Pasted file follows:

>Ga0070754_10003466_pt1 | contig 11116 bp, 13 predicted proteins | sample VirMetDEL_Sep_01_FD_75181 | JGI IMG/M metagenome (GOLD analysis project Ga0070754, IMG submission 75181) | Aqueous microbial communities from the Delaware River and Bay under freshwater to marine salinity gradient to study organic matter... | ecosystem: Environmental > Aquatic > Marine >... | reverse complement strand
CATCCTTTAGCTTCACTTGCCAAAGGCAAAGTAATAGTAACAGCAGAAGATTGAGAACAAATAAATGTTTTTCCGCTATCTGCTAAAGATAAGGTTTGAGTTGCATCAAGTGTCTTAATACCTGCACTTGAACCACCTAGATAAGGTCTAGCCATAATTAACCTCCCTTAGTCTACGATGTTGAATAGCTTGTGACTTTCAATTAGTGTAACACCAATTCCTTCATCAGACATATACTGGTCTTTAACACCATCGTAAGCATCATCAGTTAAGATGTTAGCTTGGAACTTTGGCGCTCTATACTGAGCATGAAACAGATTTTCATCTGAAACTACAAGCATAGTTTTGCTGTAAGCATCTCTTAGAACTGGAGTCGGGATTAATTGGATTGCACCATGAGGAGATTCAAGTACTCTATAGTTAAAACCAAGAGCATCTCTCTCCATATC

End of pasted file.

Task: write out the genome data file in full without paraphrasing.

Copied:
>Ga0070754_10003466_pt1 | contig 11116 bp, 13 predicted proteins | sample VirMetDEL_Sep_01_FD_75181 | JGI IMG/M metagenome (GOLD analysis project Ga0070754, IMG submission 75181) | Aqueous microbial communities from the Delaware River and Bay under freshwater to marine salinity gradient to study organic matter... | ecosystem: Environmental > Aquatic > Marine >... | reverse complement strand
CATCCTTTAGCTTCACTTGCCAAAGGCAAAGTAATAGTAACAGCAGAAGATTGAGAACAAATAAATGTTTTTCCGCTATCTGCTAAAGATAAGGTTTGAGTTGCATCAAGTGTCTTAATACCTGCACTTGAACCACCTAGATAAGGTCTAGCCATAATTAACCTCCCTTAGTCTACGATGTTGAATAGCTTGTGACTTTCAATTAGTGTAACACCAATTCCTTCATCAGACATATACTGGTCTTTAACACCATCGTAAGCATCATCAGTTAAGATGTTAGCTTGGAACTTTGGCGCTCTATACTGAGCATGAAACAGATTTTCATCTGAAACTACAAGCATAGTTTTGCTGTAAGCATCTCTTAGAACTGGAGTCGGGATTAATTGGATTGCACCATGAGGAGATTCAAGTACTCTATAGTTAAAACCAAGAGCATCTCTCTCCATATC